Tuesday, January 18, 2005

The Drumbeat Disguised as a Heartbeat

In his latest novel, The Plot Against America, Philip Roth imagines a country watching the rise of the Third Reich across a great ocean and through a scrim of isolationism. The Republicans draft aviation hero Charles Lindbergh to stop Roosevelt's try for a third term. A man of few words, Lindbergh stays on message and, after conducting a personal, barnstorming tour around the country and promising to keep America out of a pointless war, he wins in a landslide.

Before long, he has negotiated a peace pact with Hitler, and Jews start receiving opportunities to become better integrated into mainstream American life, starting with an offer to send urban-dwelling Jewish children into the heartland. (The narrator's brother goes to live with a Kentucky farm family and comes back an advocate for the program.) Next, large corporations transfer their Jewish employees to new assignments. There are no rabid rallies and screaming Fuhrers. We watch the country's inexorable slide toward fascism in small steps. While you would be horrified at the conclusion, it's easy to see yourself agreeing with one statement at a time.

On its face, the novel would be easy to read as a commentary on our current leader and his party, but it is deeper than that. Instead of drawing hateful positions broadly, Roth makes them appear utterly reasonable as he persuasively sets forth the Lindbergh government's evolving policy. This duality is personified so appealingly by the president and his wife, an American archetypal couple, made all the more empathetic through the loss of their infant son in the nation's most notorious kidnapping.

Roth's primary effect is to enrich our understanding of how any nation could become complicit in infamy — and to sharpen awareness of how the call to join in evil is more likely to come forth under the guise of piety, peace and following the will of the majority.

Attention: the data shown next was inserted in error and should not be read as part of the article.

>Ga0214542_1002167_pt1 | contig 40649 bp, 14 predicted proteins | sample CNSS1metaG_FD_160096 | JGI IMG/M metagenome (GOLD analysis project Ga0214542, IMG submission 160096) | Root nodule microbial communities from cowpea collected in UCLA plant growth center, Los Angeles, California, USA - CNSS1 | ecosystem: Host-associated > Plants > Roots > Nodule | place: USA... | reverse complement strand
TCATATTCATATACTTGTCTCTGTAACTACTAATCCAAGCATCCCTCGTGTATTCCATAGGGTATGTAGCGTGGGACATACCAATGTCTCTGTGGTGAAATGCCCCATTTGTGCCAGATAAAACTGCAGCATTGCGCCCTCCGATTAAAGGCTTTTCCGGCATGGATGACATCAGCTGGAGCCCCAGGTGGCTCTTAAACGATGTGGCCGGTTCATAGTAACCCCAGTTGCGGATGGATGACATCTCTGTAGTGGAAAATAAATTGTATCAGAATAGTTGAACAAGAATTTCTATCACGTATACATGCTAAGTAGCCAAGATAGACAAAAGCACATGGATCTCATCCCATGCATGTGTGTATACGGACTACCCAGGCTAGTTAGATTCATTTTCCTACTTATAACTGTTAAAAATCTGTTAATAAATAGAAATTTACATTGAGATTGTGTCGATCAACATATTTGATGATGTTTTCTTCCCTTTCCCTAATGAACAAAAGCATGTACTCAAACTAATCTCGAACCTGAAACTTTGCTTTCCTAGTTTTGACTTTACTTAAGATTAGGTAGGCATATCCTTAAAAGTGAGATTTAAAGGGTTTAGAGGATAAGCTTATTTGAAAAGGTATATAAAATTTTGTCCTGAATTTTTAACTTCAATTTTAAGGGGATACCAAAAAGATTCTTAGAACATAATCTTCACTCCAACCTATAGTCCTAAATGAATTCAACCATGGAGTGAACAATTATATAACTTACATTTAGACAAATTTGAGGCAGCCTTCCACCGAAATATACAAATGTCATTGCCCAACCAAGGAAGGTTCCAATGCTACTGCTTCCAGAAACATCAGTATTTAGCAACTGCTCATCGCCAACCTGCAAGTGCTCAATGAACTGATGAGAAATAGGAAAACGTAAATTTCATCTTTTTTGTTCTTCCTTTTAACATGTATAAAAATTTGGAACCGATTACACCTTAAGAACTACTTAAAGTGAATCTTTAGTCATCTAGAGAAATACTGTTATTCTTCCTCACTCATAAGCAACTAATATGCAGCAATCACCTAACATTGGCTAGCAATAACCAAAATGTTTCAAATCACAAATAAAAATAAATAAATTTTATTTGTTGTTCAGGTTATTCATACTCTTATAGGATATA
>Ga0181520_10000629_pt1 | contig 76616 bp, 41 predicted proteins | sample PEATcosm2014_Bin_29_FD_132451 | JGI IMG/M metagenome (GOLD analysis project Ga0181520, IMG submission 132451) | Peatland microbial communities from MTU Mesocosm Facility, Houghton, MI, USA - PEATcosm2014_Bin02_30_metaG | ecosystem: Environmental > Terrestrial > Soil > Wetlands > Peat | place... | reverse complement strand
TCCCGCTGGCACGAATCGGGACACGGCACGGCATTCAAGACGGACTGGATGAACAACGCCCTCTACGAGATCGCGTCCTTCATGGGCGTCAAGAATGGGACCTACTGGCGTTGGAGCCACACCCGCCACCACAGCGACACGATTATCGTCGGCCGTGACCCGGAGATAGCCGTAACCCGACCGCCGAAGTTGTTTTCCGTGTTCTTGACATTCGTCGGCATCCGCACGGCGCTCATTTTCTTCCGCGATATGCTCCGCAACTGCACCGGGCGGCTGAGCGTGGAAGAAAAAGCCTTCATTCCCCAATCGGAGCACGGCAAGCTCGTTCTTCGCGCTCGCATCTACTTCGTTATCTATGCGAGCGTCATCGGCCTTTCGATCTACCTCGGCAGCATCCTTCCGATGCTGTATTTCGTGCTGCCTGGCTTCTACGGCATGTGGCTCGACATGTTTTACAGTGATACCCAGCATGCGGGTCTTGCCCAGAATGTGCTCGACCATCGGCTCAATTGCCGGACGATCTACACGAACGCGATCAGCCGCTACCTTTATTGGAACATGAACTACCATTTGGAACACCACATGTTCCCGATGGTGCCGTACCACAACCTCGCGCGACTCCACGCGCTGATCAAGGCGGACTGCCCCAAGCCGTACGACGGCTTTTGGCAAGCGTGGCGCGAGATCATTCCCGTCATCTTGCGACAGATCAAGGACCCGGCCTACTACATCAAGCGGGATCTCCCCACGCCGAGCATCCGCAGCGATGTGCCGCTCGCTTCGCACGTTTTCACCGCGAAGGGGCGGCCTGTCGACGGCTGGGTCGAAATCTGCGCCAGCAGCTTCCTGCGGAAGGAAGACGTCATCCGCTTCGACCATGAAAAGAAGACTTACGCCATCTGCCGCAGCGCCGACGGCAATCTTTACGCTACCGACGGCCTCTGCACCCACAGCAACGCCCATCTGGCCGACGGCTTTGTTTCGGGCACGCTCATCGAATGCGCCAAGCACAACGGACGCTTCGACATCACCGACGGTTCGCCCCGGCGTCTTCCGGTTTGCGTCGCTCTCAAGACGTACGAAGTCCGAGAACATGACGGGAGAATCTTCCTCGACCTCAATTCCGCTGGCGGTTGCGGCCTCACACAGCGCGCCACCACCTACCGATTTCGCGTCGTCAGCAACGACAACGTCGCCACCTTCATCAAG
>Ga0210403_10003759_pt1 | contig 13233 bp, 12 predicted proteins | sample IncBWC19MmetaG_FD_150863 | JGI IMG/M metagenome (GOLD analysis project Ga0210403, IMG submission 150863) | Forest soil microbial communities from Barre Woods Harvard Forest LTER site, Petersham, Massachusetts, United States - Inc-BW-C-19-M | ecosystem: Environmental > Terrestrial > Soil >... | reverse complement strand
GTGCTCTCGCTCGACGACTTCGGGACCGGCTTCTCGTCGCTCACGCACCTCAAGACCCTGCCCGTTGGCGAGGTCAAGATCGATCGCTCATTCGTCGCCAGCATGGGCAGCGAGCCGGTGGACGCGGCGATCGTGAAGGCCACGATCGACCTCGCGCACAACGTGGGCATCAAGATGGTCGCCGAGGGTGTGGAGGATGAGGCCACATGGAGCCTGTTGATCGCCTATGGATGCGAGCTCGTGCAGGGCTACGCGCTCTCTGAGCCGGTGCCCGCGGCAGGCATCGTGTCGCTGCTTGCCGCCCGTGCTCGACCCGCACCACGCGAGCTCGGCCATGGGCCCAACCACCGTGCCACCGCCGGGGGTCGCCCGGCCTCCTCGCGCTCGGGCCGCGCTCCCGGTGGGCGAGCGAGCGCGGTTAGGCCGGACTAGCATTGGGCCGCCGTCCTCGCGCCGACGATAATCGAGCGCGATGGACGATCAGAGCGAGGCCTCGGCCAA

Could it really happen here — marginalizing a minority of America's most highly productive citizens? Some will disbelieve, like The New York Times reviewer Michiko Kakutani, who says the tale "takes place in a political landscape that remains cartoony in the extreme." She must have forgotten internment of Japanese citizens during the real World War Two, and perhaps New York is too isolated to hear a certain national drumbeat disguised as a heartbeat.

Lesbians and gays aren't bad people. (But they threaten the foundation of our society.) We are just defending marriage and family. (And to do so, we must deny the same benefits to them.)

Read The Plot Against America and then listen for yourself.


Blogger betsy said...

Hey Charlie-
Great blog, haven't had a chance to read it all yet, but so far so good!

Though I've read about this book, I haven't yet picked it up. Your discussion of it makes me think of a book I read during Reagan's first term: "It Can't Happen Here" by Sinclair Lewis, published in 1939. It tells the tale of a charismatic U.S. presidental candidate, inexperienced, considered incompetent by some, backed by ingenious handlers. He wins by a landslide, and bit by bit, very rationally, dismantles the Constitution. The story's narrator is a small town New England newspaper editor who, through his editorials about what's going on in the government, becomes a target. It scared the hell out of me then, and 2004 found me talking about it again & again. Roth's Lindbergh as hero is certainly more imaginable than what we have now...

And holy Moses, I just listened to your state senator. I had no idea that the foundation of our society was as simple as marriage to a man, any man, in the great state of Minnesota! Is a couple weeks long enough to add my mortar to the foundation? I guess a ten year, happy, healthy, constructive, supportive relationship doesn't mean much without, well, you know.

9:52 PM  

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